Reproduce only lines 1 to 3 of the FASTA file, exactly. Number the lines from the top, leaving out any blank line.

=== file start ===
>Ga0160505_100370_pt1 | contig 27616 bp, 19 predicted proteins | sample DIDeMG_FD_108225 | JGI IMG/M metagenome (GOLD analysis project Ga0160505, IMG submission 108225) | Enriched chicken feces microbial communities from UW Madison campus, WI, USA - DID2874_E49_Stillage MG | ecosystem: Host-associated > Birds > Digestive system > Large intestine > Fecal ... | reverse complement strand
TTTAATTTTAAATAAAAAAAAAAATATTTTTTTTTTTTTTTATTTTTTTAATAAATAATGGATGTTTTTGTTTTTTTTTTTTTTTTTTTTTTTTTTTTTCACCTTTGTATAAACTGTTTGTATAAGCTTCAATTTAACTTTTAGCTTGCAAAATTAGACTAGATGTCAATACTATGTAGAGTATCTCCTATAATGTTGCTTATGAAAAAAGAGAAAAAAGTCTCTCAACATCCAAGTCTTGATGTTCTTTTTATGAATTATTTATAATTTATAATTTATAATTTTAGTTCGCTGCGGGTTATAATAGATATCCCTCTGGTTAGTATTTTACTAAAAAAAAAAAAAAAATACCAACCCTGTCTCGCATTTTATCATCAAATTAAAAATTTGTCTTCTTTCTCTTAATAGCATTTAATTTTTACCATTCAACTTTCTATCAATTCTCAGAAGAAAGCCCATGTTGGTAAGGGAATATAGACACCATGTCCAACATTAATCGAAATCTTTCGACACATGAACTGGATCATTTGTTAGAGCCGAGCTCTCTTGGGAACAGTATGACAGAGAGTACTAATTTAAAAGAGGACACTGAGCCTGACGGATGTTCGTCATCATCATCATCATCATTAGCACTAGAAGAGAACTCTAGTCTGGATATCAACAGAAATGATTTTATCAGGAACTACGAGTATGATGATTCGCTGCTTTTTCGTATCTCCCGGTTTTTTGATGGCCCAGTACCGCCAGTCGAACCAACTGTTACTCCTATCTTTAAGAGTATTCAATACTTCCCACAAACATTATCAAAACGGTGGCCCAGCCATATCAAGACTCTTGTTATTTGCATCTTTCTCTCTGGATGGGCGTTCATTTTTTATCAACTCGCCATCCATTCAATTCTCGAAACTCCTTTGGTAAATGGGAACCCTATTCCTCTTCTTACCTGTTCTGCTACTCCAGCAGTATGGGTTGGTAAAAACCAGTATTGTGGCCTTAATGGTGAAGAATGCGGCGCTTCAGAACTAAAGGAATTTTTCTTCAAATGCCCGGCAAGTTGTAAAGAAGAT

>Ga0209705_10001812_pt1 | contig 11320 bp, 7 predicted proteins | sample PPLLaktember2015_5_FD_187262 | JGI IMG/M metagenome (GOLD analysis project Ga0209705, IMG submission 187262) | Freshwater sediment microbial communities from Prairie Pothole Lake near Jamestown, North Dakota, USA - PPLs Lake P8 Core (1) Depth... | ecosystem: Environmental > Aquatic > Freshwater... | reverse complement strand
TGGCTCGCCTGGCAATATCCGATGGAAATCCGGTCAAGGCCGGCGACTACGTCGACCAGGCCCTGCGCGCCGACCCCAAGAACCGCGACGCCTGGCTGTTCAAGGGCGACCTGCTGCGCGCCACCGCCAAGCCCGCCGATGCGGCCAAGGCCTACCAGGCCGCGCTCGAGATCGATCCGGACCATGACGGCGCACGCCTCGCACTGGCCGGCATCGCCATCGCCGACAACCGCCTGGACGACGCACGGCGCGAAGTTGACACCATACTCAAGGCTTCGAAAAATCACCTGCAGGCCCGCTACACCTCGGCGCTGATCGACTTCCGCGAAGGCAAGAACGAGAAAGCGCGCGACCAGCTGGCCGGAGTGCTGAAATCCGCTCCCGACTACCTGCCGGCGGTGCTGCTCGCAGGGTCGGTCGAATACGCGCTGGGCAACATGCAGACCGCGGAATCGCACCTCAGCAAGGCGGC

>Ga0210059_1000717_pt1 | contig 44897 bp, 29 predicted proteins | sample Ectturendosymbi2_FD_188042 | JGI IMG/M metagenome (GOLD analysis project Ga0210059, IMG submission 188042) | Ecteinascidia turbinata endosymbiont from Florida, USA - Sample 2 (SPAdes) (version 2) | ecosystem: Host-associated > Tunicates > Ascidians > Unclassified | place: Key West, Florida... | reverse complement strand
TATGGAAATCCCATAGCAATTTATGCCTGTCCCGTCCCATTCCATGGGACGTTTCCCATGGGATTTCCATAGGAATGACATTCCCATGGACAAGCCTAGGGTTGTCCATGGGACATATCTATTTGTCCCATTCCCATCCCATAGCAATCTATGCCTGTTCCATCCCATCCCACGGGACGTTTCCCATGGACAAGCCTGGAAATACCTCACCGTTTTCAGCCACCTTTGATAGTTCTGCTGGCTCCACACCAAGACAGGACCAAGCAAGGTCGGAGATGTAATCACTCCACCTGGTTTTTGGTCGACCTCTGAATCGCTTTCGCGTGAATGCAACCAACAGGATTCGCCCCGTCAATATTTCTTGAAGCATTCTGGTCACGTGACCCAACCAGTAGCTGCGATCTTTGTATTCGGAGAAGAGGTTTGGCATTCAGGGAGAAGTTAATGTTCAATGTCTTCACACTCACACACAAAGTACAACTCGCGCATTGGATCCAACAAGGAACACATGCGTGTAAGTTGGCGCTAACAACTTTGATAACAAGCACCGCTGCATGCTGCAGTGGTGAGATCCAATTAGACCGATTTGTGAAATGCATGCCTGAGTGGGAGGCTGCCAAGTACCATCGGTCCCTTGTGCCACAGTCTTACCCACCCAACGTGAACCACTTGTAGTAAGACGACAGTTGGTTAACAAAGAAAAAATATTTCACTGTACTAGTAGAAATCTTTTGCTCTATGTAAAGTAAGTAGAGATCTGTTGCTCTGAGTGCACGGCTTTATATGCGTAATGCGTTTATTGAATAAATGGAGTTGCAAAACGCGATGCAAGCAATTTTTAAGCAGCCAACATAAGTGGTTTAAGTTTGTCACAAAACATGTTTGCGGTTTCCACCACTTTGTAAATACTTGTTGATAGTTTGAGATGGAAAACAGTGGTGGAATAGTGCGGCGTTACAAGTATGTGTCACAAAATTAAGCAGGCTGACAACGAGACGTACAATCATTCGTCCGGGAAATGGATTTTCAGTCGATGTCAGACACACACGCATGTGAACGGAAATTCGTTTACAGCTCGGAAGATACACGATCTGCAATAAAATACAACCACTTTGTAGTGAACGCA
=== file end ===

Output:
>Ga0160505_100370_pt1 | contig 27616 bp, 19 predicted proteins | sample DIDeMG_FD_108225 | JGI IMG/M metagenome (GOLD analysis project Ga0160505, IMG submission 108225) | Enriched chicken feces microbial communities from UW Madison campus, WI, USA - DID2874_E49_Stillage MG | ecosystem: Host-associated > Birds > Digestive system > Large intestine > Fecal ... | reverse complement strand
TTTAATTTTAAATAAAAAAAAAAATATTTTTTTTTTTTTTTATTTTTTTAATAAATAATGGATGTTTTTGTTTTTTTTTTTTTTTTTTTTTTTTTTTTTCACCTTTGTATAAACTGTTTGTATAAGCTTCAATTTAACTTTTAGCTTGCAAAATTAGACTAGATGTCAATACTATGTAGAGTATCTCCTATAATGTTGCTTATGAAAAAAGAGAAAAAAGTCTCTCAACATCCAAGTCTTGATGTTCTTTTTATGAATTATTTATAATTTATAATTTATAATTTTAGTTCGCTGCGGGTTATAATAGATATCCCTCTGGTTAGTATTTTACTAAAAAAAAAAAAAAAATACCAACCCTGTCTCGCATTTTATCATCAAATTAAAAATTTGTCTTCTTTCTCTTAATAGCATTTAATTTTTACCATTCAACTTTCTATCAATTCTCAGAAGAAAGCCCATGTTGGTAAGGGAATATAGACACCATGTCCAACATTAATCGAAATCTTTCGACACATGAACTGGATCATTTGTTAGAGCCGAGCTCTCTTGGGAACAGTATGACAGAGAGTACTAATTTAAAAGAGGACACTGAGCCTGACGGATGTTCGTCATCATCATCATCATCATTAGCACTAGAAGAGAACTCTAGTCTGGATATCAACAGAAATGATTTTATCAGGAACTACGAGTATGATGATTCGCTGCTTTTTCGTATCTCCCGGTTTTTTGATGGCCCAGTACCGCCAGTCGAACCAACTGTTACTCCTATCTTTAAGAGTATTCAATACTTCCCACAAACATTATCAAAACGGTGGCCCAGCCATATCAAGACTCTTGTTATTTGCATCTTTCTCTCTGGATGGGCGTTCATTTTTTATCAACTCGCCATCCATTCAATTCTCGAAACTCCTTTGGTAAATGGGAACCCTATTCCTCTTCTTACCTGTTCTGCTACTCCAGCAGTATGGGTTGGTAAAAACCAGTATTGTGGCCTTAATGGTGAAGAATGCGGCGCTTCAGAACTAAAGGAATTTTTCTTCAAATGCCCGGCAAGTTGTAAAGAAGAT

>Ga0209705_10001812_pt1 | contig 11320 bp, 7 predicted proteins | sample PPLLaktember2015_5_FD_187262 | JGI IMG/M metagenome (GOLD analysis project Ga0209705, IMG submission 187262) | Freshwater sediment microbial communities from Prairie Pothole Lake near Jamestown, North Dakota, USA - PPLs Lake P8 Core (1) Depth... | ecosystem: Environmental > Aquatic > Freshwater... | reverse complement strand